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Published in: on August 28, 2010 at 4:34 am  Leave a Comment  

Black Swan trailer (12/1 release)

Is there really anything more that needs to be said than this is the new film from Darren Aronofsky?  Natalie Portman has been with this project quite a long way through its development, and I have a feeling it’s really going to show by being some of her best work.  Both she and Mila Kunis have the ballet background that should help give their performances some authenticity, and Aronofsky is notorious for really pushing his actors.  In fact, I’m still hesitant at the casting of Kunis, but I’m just going to trust Aronofsky on it.  Overall, the film feels like it belongs somewhere between Argento and early Polanski, but I’m hoping the trailer doesn’t give too much away regarding the nature of the rivalry between Kunis and Portman.  Huge bonus points though for the casting of Vincent Cassel as the artistic director, as well as for Barbara Hershey as Portman’s mother.

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Published in: on August 28, 2010 at 4:18 am  Leave a Comment  

The Other Guys, Adam McKay (2010)

Like a lot of Will Ferrell’s movies, The Other Guys is both hit and miss.  There are moments when a gag played just right or a genre cliche turned on its ear will elicit genuine belly laughs.  But then there are the bits such as Michael Keaton’s police captain unknowingly quoting the lyrics of TLC songs, Ferrell’s past as a college pimp, or his relationship with wife Eva Mendes, that not only fall flat but bring the rest of the movie down a notch or two in the process.

What does work really well is the general set-up: a pair of cops who, in most movies, would be the stooges of the department while the movie follows the exploits of the precinct’s resident supercops.  In The Other Guys, those supercops are played full-out and over-the-top by Sam Jackson and Dwayne “The Rock” Johnson, and they get a few genuinely funny bits, even if their action sequence that opens the movie is really poorly-done green screen work.  Ferrell is a paper-pusher and desk jockey, and Mark Wahlberg is his hobbled supercop-wannabe partner who longs to have a shot at solving real cases and seeing real action.

McKay has designed a comedic role that fits Wahlberg exceedingly well, and the fairly natural, if unlikely, chemistry between Wahlberg and Ferrell takes the movie a long way.  So does the supporting cast, which also includes Steve Coogan, Ray Stevenson, Anne Heche, and sketch vets like Rob Riggle and Rob Huebel.  Huebel’s scene, in which he describes how a group of homeless guys defiled Ferrell’s stolen Prius with an all-male orgy, is one of those moments that completely kills and will have you on the floor laughing.

But nevertheless, for all of the moments that hit, there are plenty of moments that miss.  And even though McKay may be much farther along as a director than the guys helming most of the Adam Sandler movies, and shows a certain amount of visual sense and flair, the action here is still middle-of-the-road.  The script, while not as throwaway as it could have been, doesn’t create any really impressive set pieces or build to a truly memorable climax; this isn’t a film meant to add to the genre or redefine it, but simply a comedy intended to ape it well enough to fit in some funny gags.  And to that extent, it succeeds often enough to be a fairly enjoyable distraction.  Certainly not the most glowing recommendation, but much like the film, it is what it is.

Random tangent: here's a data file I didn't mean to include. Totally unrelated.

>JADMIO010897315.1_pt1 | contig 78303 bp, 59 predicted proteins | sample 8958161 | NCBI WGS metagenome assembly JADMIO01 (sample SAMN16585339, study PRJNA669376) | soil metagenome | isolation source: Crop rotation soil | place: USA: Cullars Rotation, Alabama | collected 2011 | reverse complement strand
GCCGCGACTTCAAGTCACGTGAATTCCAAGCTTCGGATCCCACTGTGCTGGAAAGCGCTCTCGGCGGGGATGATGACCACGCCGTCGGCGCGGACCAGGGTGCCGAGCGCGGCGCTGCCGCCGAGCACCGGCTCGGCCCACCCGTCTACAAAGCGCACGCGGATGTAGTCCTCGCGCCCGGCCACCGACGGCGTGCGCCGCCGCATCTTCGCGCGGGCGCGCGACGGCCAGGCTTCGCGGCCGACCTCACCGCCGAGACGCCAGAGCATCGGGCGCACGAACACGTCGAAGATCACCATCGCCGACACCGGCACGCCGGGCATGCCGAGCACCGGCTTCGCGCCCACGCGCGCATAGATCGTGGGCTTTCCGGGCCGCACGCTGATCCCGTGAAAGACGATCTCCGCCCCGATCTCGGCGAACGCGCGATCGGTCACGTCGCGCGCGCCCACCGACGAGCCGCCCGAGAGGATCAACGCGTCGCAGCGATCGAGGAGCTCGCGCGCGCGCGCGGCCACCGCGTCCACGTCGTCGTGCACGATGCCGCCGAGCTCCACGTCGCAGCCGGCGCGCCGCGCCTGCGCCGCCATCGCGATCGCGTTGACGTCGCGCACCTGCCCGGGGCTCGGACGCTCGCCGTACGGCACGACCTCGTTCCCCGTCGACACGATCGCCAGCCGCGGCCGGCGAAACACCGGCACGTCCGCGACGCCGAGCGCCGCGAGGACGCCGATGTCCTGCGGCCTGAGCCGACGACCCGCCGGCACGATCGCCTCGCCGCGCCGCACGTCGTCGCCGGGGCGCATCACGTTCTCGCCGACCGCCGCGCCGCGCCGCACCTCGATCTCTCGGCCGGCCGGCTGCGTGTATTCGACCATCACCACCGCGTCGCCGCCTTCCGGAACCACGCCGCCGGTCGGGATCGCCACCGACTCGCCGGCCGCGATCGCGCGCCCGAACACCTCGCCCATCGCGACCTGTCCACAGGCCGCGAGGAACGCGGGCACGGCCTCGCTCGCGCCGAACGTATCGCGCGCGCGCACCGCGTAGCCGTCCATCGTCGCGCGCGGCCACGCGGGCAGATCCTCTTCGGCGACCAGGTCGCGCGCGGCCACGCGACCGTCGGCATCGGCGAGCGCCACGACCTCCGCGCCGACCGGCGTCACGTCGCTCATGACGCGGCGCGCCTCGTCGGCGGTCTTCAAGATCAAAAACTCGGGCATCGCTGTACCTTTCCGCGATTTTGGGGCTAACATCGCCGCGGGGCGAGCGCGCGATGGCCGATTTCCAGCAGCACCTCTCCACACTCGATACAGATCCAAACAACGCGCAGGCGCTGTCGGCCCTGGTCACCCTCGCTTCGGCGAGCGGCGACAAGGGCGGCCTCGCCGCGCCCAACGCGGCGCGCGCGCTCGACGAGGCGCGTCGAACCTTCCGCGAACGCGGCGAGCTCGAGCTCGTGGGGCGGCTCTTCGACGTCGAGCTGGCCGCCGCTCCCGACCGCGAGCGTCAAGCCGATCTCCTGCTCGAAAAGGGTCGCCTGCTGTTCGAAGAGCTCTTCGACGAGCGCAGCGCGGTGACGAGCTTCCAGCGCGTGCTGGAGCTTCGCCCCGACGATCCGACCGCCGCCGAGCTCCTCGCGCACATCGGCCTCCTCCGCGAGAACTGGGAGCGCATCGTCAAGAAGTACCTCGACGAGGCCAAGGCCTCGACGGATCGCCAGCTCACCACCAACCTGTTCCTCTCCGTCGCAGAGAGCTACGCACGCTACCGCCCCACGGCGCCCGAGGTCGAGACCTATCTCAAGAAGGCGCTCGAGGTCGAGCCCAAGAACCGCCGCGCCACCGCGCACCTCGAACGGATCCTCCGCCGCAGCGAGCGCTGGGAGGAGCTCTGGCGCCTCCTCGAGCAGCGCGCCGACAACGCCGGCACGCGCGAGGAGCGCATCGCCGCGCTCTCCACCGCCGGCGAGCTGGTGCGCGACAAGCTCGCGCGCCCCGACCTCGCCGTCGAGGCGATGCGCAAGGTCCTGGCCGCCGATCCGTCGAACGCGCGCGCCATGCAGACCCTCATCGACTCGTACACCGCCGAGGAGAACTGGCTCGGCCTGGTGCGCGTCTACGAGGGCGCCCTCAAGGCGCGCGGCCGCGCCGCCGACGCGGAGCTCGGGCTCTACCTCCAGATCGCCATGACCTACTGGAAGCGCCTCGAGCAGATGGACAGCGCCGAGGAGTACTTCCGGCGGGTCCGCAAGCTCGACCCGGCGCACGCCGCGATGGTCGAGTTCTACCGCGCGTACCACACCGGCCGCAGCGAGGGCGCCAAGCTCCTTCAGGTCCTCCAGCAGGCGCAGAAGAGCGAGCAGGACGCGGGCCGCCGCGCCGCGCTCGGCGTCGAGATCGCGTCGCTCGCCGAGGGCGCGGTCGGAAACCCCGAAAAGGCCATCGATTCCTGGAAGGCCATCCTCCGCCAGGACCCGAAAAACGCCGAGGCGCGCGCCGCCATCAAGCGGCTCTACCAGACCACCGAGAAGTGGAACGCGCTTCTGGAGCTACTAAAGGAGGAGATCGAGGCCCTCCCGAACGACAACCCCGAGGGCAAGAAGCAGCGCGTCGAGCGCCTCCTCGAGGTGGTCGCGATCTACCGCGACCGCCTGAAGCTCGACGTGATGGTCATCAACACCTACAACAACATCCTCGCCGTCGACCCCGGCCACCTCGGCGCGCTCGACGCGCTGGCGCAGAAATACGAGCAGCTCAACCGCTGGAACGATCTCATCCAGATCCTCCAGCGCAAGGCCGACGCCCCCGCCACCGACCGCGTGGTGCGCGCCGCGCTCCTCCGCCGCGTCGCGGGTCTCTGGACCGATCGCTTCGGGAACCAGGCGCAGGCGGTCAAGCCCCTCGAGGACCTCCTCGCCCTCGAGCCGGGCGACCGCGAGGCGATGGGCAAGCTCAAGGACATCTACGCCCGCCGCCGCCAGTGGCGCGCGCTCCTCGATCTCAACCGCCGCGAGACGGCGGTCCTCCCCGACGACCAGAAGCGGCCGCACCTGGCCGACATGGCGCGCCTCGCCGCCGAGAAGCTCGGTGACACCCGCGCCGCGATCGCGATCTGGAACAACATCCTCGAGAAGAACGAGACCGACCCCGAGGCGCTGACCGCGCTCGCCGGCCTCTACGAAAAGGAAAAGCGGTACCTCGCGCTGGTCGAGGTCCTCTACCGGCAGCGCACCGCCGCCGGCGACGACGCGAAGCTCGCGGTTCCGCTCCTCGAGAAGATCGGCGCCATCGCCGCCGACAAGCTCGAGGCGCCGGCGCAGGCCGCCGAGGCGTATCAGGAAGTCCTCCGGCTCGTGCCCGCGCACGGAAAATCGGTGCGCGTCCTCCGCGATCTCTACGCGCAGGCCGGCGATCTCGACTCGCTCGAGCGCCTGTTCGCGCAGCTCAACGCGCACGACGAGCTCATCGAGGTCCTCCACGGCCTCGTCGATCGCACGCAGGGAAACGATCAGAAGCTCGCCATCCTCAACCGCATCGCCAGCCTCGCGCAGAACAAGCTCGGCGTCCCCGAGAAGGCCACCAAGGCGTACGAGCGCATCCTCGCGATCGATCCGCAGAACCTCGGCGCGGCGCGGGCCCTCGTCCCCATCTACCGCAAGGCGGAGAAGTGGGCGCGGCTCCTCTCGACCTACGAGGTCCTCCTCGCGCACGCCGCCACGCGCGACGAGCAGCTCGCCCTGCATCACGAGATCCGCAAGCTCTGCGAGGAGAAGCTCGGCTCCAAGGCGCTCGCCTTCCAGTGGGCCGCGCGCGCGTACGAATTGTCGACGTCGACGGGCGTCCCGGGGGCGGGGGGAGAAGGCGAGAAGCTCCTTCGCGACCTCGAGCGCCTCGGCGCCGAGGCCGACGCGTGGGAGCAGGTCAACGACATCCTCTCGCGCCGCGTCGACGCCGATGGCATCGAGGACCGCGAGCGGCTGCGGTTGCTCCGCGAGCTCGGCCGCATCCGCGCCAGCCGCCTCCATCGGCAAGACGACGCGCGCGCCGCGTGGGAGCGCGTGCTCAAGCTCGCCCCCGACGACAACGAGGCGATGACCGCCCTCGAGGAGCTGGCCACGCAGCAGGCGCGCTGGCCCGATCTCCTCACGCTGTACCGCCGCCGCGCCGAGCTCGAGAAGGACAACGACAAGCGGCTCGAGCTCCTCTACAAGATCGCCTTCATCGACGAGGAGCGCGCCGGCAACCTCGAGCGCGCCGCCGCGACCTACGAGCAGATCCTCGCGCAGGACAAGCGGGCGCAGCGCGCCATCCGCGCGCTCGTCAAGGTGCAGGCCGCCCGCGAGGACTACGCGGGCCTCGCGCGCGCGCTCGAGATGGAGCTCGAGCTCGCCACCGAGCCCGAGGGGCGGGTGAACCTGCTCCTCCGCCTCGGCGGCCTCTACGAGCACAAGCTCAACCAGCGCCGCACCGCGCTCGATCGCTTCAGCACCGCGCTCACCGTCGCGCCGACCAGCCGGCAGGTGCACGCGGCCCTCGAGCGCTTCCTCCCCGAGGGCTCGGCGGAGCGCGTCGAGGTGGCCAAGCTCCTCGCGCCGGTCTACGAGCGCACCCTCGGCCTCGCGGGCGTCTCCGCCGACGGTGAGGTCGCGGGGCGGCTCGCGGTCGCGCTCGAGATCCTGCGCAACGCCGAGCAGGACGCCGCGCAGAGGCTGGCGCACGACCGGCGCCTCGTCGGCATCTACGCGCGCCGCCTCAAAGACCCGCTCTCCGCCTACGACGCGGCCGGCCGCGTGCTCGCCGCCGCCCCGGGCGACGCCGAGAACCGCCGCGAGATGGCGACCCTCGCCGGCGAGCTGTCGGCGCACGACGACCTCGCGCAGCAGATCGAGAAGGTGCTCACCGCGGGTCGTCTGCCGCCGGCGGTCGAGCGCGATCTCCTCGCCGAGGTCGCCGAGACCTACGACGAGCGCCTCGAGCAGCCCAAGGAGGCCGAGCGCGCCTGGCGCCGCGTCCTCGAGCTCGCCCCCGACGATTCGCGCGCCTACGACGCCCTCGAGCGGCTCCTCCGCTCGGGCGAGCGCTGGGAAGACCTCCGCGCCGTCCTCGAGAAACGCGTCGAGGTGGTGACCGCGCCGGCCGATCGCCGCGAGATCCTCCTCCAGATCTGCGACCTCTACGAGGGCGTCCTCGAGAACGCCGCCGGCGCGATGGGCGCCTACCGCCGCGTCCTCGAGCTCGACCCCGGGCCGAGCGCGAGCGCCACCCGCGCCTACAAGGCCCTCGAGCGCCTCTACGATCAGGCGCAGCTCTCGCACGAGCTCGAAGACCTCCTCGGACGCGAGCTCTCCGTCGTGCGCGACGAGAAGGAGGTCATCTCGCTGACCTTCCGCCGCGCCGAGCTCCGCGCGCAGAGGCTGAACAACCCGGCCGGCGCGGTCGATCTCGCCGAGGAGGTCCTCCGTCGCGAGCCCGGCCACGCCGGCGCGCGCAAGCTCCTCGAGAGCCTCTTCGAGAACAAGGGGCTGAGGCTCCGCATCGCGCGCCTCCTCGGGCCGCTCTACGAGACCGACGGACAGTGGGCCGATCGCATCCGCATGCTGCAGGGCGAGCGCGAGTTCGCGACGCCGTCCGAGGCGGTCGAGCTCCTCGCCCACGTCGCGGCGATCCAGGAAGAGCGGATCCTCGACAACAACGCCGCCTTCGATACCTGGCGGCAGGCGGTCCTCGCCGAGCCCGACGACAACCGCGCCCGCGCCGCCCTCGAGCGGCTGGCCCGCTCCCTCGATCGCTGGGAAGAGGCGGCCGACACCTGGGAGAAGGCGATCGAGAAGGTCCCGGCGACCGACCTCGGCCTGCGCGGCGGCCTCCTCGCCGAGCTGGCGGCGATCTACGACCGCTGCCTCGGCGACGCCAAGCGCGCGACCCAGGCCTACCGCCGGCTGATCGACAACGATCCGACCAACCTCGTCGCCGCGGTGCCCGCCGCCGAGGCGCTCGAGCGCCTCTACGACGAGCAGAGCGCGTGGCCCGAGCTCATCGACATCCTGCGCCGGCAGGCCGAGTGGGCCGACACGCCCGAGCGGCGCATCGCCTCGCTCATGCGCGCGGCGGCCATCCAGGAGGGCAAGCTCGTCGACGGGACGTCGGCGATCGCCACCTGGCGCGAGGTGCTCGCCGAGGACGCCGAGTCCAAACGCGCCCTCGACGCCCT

Published in: on August 28, 2010 at 4:06 am  Leave a Comment  

Vanishing on 7th Street (release date tbd, likely Fall 2010)

Try to ignore the fact that this stars Hayden Christiansen for a second and concentrate on the fact that it’s directed by Brad Anderson.  Anderson is one of those directors who has worked under the mainstream radar for years, starting with Next Stop Wonderland.  Pretty much every subsequent feature he’s directed has been flat-out amazing in one way or another, and he’s probably one of the top 10 directors working today in my humble opinion.  Happy AccidentsSession 9The MachinistTranssiberian.  Anderson is at his best when working with genre fare and finds a raw, emotional truth with his actors while utilizing a spare, naturalistic, low-budget style.  This past television season he also became one of the primary directors on Fox’s Fringe, putting out most of the series’ best episodes.  The end result is that his game seems to be at a whole new level, and he has more artistic freedom than ever to make the kinds of movies he makes best.

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Published in: on August 28, 2010 at 3:21 am  Leave a Comment